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Conference Paper: The impact of the global financial crisis on Broadly Based Indirect Taxation: a Chinese case study

TitleThe impact of the global financial crisis on Broadly Based Indirect Taxation: a Chinese case study
Authors
Issue Date2010
PublisherUniversity of New South Wales, Faculty of Law Atax. The Journal's web site is located at http://www.atax.unsw.edu.au/ejtr/
Citation
International Conference on Globalization and Business Challenges in the post-Financial Crisis World, Prato, Italy, 28-29 September 2010. In EJournal of Tax Research, 2010, v. 8 n. 2, p. 188-214 How to Cite?
AbstractThe global financial crisis (GFC) has brought unprecedented challenges to the world economy and numerous demands for regulatory improvements of its financial architecture. China has not been immune from these challenges. Their impact upon its domestic economy has been profound. Like many countries that developed broad stimulus packages to combat the effects of the GFC, China embarked upon various changes and reforms to its taxation system. In the past two years, reforms included structural and targeted tax reductions (corporate taxation and Consumption Tax, CT) and a significant shift to move China’s most important indirect tax (Value Added Tax, VAT) towards a consumption-type system. To what extent are these reforms directly responsive to the effects of the GFC? Using China as a case study, is it possible to propose an effective universal tax response to financial turmoil or economic difficulties generally? Although scholars have argued that, from a tax policy perspective, the conclusion must be that manipulating tax rates as a source of subsidizing finance for distressed business is ill-conceived, does this hold good in China’s case which is now only developing a fully mature tax system and whose recent reforms might best be evaluated as key steps in its long-held desire to simplify its taxation system, move towards a broader tax collection base, lower tax rates and enhance tax collection? This article seeks to answer these questions. It concludes that some targeted tax reforms in economically stressed times can be implemented swiftly and produce immediate and positive benefits. In this regard, particular attention is paid to China’s indirect taxation system, especially the imposition of VAT and CT, since this is critical to its overall tax collections (providing more than half of the taxation revenue obtained by the Central Government) and which directly impacts upon the consumption of all manner of goods.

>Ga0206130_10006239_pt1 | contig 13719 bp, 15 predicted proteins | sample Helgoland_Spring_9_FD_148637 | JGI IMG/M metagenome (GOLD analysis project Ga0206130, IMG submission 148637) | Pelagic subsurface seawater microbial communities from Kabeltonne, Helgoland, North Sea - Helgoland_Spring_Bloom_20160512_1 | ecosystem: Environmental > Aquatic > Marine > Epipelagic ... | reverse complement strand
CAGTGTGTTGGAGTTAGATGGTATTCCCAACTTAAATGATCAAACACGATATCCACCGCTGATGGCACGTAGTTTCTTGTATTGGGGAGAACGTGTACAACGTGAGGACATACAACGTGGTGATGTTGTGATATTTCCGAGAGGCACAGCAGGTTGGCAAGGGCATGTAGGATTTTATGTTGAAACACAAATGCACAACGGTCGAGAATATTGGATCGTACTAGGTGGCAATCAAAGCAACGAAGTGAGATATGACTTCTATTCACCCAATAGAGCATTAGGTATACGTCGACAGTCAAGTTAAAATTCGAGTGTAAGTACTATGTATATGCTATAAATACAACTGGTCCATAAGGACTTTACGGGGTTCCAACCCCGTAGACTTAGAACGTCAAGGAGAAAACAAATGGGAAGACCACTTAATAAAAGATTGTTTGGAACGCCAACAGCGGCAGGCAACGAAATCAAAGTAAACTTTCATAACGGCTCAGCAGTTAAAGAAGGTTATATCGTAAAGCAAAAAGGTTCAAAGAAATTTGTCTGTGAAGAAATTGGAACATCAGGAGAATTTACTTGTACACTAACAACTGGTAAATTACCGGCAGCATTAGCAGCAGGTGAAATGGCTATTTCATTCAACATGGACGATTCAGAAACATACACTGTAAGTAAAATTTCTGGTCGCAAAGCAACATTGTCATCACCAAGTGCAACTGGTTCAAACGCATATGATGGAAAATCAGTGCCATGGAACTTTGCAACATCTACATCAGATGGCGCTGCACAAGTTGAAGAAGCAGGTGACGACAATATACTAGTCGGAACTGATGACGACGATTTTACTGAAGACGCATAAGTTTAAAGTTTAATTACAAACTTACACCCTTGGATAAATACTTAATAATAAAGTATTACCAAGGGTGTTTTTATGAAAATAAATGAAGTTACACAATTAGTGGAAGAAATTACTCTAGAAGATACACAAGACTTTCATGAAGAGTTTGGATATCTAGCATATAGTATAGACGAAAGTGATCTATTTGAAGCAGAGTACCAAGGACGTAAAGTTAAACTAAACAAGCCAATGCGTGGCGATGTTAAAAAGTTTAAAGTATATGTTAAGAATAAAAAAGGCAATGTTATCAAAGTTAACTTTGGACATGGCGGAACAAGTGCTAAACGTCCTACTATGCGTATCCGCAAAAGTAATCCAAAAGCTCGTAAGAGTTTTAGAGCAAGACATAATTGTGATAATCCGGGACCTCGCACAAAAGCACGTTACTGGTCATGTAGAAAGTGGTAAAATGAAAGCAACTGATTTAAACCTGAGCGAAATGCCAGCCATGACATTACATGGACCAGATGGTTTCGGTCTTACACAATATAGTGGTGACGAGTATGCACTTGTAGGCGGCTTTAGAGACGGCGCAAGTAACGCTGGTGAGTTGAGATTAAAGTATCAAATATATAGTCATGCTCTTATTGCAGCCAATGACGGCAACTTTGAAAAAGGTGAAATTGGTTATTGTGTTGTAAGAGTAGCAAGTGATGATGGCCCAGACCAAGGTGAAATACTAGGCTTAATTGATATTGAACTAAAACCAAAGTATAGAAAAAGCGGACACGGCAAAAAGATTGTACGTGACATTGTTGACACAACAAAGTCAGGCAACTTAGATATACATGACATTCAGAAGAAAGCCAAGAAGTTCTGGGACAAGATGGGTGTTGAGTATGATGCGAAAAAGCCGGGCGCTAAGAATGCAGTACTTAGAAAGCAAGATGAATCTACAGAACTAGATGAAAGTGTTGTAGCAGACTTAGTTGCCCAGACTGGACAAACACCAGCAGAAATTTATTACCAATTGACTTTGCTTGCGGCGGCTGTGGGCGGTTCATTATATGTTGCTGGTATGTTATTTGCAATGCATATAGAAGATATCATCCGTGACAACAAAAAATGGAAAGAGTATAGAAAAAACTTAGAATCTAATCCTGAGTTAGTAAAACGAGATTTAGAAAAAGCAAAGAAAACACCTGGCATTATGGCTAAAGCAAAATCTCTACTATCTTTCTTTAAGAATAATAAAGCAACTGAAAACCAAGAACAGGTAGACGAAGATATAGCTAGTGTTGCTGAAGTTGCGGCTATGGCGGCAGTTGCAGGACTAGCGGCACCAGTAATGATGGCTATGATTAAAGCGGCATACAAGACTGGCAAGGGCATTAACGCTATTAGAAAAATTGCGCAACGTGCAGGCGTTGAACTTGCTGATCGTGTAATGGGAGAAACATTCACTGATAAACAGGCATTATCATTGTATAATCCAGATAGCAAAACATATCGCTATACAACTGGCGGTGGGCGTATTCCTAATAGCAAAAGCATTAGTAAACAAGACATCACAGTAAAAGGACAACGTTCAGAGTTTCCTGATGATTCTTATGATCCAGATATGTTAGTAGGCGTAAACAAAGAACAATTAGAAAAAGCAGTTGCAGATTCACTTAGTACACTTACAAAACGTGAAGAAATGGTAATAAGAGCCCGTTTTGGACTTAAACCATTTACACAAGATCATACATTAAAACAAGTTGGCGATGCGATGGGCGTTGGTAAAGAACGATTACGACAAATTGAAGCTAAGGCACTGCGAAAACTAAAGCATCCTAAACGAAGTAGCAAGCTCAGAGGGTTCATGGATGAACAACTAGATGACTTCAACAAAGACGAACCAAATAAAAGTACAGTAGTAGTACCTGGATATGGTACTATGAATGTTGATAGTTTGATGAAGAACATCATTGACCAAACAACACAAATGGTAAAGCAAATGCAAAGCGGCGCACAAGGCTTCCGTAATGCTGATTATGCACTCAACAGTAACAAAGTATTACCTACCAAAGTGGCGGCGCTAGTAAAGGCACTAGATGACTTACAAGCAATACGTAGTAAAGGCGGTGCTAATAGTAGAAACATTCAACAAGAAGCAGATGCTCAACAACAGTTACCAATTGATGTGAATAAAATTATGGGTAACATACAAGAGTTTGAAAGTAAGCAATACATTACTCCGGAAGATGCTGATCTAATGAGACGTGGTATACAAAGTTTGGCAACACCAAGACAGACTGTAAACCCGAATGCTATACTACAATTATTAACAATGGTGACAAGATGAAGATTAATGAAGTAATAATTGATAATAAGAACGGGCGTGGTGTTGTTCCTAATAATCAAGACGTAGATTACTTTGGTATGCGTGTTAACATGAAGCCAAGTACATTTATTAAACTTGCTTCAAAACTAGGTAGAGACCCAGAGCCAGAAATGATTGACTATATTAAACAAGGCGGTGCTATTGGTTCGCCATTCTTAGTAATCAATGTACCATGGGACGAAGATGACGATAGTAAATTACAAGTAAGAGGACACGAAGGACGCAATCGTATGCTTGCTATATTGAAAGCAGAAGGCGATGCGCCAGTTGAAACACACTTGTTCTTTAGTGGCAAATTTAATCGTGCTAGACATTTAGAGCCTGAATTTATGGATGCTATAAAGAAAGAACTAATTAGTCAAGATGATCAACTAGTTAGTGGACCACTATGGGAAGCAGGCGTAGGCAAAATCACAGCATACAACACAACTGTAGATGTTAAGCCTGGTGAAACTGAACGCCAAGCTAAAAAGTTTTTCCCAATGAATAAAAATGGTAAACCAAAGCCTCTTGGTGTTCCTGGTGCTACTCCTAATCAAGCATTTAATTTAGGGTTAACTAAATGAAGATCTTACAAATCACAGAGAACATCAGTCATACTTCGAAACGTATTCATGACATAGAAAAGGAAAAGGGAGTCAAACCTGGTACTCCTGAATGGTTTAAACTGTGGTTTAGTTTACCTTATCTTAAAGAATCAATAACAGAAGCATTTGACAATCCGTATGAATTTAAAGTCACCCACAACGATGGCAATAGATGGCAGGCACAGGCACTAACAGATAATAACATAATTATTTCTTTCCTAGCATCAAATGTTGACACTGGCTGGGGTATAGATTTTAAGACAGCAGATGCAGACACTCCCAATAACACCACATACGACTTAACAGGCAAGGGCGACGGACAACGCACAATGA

Persistent Identifierhttp://hdl.handle.net/10722/131086
ISSN
2015 SCImago Journal Rankings: 0.267
SSRN

 

DC FieldValueLanguage
dc.contributor.authorXu, Y-
dc.contributor.authorHalkyard, AJ-
dc.date.accessioned2011-01-25T02:02:48Z-
dc.date.available2011-01-25T02:02:48Z-
dc.date.issued2010-
dc.identifier.citationInternational Conference on Globalization and Business Challenges in the post-Financial Crisis World, Prato, Italy, 28-29 September 2010. In EJournal of Tax Research, 2010, v. 8 n. 2, p. 188-214-